Eat Real food festival kicks off in Oakland this weekend
on September 22, 2011
The third annual Eat Real Festival’s organizers hope the event is so much fun you’ll forget it’s reshaping your assumptions about food. The free event, which takes place in Jack London Square this weekend, will feature local music and film screenings alongside food workshops, demonstrations, contests and scores of food vendors.
Founder Anya Fernald said, “For three days, Eat Real will offer people a real alternative to industrial food.”
Director Susan Coss said the festival aims is to promote a regional food system and encourages skills for craft food preparation and appreciation. Vendors are required to use at least two local ingredients and exclusively hormone- and antibiotic-free meat in all their dishes. She hopes the event will break down what she called “the usual perception of good food being elitist, being classist.”
“There’s nothing dogmatic and judgmental about it,” Coss said. “And people love that.”
The festival provides visibility for small businesses seeking to attract new customers, said Luis Avundis, owner of Nieves Cinco De Mayo in Fruitvale, which sells hand-cranked Mexican ice cream. Avundis has participated in the Eat Real Festival since it began in 2009. “We can let the people know we have a shop here in Oakland,” he said. “And we can make real money.”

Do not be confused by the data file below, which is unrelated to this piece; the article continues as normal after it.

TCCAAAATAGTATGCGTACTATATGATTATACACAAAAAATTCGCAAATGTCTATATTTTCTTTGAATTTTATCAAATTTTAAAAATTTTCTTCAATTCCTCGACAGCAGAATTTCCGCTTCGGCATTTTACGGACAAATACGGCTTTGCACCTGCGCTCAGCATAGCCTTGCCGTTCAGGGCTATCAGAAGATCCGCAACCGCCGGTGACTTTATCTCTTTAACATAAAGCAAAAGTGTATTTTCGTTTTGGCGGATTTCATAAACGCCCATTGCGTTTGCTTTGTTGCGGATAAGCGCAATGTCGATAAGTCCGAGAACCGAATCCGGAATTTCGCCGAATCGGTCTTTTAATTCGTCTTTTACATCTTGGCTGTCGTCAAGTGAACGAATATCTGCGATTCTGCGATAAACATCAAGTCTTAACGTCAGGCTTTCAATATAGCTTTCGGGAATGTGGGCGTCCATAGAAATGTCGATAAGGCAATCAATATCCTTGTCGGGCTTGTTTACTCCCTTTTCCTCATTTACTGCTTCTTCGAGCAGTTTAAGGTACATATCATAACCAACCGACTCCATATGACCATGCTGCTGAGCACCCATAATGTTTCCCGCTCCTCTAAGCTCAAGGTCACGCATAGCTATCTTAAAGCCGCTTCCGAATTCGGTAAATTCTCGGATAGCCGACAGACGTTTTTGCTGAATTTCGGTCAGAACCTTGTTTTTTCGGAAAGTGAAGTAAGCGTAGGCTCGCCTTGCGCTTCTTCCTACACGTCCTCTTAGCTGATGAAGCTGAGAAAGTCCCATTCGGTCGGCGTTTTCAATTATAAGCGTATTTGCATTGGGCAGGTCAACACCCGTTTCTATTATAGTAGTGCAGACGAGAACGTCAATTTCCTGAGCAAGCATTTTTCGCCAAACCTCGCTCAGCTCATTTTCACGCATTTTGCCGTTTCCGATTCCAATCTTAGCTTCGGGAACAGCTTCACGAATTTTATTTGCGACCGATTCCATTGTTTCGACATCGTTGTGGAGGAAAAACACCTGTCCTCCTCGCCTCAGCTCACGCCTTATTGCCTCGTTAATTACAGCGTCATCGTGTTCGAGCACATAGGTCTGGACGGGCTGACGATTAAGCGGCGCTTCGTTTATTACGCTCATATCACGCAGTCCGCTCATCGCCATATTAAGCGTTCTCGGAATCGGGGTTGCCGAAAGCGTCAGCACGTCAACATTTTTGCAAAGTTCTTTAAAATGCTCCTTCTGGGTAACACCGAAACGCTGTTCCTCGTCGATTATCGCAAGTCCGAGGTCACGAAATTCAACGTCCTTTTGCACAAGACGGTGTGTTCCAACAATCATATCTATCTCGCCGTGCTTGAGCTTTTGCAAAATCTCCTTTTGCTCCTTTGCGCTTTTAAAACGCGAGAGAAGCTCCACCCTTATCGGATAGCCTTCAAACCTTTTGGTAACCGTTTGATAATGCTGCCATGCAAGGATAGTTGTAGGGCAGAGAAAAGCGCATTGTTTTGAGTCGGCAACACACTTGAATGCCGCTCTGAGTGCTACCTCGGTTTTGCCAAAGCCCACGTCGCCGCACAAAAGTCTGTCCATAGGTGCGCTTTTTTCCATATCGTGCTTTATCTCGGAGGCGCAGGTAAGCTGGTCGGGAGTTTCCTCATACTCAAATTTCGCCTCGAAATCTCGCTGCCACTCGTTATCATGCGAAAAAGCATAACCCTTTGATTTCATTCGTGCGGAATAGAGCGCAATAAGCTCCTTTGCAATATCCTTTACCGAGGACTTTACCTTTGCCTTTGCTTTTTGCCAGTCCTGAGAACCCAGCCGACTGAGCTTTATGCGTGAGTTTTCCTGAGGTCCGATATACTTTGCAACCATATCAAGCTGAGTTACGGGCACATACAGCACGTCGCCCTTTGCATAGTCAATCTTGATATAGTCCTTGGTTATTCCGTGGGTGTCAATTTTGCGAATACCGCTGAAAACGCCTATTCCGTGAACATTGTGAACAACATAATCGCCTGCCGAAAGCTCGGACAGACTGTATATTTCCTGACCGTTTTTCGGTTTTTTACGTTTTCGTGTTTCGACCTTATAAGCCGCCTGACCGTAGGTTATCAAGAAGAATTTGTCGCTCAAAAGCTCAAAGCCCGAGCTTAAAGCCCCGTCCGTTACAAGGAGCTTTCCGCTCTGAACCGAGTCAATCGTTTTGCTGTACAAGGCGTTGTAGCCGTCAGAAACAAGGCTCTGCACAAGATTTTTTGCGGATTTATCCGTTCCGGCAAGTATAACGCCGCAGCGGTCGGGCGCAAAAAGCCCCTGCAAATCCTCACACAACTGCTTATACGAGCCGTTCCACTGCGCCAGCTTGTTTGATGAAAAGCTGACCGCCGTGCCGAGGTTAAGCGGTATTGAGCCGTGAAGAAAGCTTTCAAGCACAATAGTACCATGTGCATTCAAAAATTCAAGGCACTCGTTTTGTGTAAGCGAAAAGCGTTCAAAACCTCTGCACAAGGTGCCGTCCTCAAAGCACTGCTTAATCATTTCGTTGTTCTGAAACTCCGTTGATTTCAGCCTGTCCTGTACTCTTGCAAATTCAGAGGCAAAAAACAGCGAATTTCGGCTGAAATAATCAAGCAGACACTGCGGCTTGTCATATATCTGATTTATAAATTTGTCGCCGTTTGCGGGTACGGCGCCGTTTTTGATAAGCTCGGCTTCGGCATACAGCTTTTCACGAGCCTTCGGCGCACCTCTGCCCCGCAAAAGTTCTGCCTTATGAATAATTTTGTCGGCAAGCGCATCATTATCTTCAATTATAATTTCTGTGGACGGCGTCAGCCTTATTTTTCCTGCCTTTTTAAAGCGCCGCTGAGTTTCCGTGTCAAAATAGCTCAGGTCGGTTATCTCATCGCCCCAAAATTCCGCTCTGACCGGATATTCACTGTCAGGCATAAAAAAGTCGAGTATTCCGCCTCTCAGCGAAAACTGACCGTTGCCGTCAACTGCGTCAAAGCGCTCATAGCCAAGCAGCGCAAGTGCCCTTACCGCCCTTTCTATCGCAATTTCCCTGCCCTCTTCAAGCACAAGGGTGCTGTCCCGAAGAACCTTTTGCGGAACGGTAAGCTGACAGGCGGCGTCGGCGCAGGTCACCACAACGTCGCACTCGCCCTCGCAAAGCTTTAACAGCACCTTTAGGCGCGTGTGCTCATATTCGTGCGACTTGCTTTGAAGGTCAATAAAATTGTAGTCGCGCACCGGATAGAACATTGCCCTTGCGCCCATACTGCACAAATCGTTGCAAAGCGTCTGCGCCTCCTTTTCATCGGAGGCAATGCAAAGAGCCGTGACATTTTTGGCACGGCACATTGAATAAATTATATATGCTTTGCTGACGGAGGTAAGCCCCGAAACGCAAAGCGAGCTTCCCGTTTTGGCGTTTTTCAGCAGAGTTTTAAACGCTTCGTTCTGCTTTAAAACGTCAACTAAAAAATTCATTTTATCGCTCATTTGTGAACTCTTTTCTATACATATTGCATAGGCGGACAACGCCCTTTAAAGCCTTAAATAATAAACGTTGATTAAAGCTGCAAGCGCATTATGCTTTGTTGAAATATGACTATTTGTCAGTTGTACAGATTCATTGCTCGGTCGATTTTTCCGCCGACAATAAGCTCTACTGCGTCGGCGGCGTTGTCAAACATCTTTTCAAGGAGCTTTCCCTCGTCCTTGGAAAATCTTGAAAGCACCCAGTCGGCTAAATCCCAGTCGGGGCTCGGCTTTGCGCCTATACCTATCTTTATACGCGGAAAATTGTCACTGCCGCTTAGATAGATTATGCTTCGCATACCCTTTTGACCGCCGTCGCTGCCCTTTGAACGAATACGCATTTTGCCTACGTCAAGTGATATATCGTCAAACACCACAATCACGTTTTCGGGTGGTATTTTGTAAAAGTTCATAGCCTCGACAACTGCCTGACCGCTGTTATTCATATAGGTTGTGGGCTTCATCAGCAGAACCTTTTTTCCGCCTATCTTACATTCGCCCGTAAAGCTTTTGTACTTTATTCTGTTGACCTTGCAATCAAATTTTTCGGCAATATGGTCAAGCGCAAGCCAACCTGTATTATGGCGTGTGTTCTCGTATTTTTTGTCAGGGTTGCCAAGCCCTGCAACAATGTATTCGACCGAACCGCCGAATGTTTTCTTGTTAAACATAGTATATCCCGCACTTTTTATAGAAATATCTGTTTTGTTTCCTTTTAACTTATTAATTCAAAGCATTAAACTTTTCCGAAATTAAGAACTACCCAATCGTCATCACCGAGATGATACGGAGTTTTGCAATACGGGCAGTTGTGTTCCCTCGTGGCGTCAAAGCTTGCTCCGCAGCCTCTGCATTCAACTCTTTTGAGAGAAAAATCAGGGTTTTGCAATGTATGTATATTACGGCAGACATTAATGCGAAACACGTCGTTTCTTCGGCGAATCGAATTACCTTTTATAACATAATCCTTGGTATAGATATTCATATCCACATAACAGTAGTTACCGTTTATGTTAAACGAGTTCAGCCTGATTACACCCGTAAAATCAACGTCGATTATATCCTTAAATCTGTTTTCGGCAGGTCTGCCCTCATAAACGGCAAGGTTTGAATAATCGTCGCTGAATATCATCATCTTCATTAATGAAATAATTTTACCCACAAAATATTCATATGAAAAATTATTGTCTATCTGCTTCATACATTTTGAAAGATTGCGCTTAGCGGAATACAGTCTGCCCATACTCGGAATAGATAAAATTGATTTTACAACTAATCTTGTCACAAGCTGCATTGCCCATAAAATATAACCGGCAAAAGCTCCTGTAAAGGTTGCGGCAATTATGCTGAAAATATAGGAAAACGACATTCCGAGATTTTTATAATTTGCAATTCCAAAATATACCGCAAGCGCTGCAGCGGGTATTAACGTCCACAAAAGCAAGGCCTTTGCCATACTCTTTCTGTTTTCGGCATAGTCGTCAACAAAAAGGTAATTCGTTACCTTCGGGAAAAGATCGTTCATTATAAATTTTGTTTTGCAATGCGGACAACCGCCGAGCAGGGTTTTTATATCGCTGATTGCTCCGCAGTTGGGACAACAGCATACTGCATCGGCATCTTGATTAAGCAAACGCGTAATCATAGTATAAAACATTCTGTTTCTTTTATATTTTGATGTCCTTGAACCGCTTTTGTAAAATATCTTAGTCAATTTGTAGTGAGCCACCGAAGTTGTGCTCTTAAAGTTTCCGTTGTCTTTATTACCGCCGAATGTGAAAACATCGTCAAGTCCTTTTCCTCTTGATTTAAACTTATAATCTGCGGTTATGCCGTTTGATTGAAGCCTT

About 60 food vendors have signed up for the event, including Oakland-based businesses Starter Bakery (known for their fresh croissants), Mr. Espresso and Blue Bottle Coffee. There will be public contests for homemade beer, pickles and jam. Demonstrations include workshops on making bitters and bread. Butchers will compete in a speed competition to break down a steer.
Because mobile food carts in Oakland face what Coss calls “some pretty strict regulations,” restricting them to operating within designated areas in the city, the Eat Real organizers decided to hold their event at Jack London Square, which is private property.
A new addition to this year’s program is an earthen cob-constructed bread oven that Eat Real workers built with the help of the Ecology Center of San Francisco. Attendees will learn to make their own sourdough starters, pie dough, pretzels and bagels, then bake them on the spot
Another new feature is the “grow-it” area, a series of garden installations “for people to see how they can incorporate a simple garden or a complicated garden in their back yard,” Coss said. “There will be chickens, goats, piglets, turkeys, and we might even have a few rabbits, too.”
The event has seen a booming interest among people who want to learn skills for quality home cooking—people that Eat Real organizers call “food-curious,” Coss said. Last year about 100,000 people attended the festival, generating $750,000 in revenues for vendors. The number of food vendors doubled to about 90 in 2010. In response to its immediate popularity, the Eat Real Festival expanded to Los Angeles this July and plans for a New York event are in the works.
Overall, said Coss, she hopes the three-day event will get people “really excited about getting their hands dirty.” Making foods from scratch is “really not that difficult,” she said, “but people just get overwhelmed in today’s society.”
Eat Real kicks off at 4 pm Friday, and events begin at 11 am both Saturday and Sunday, lasting until evening.
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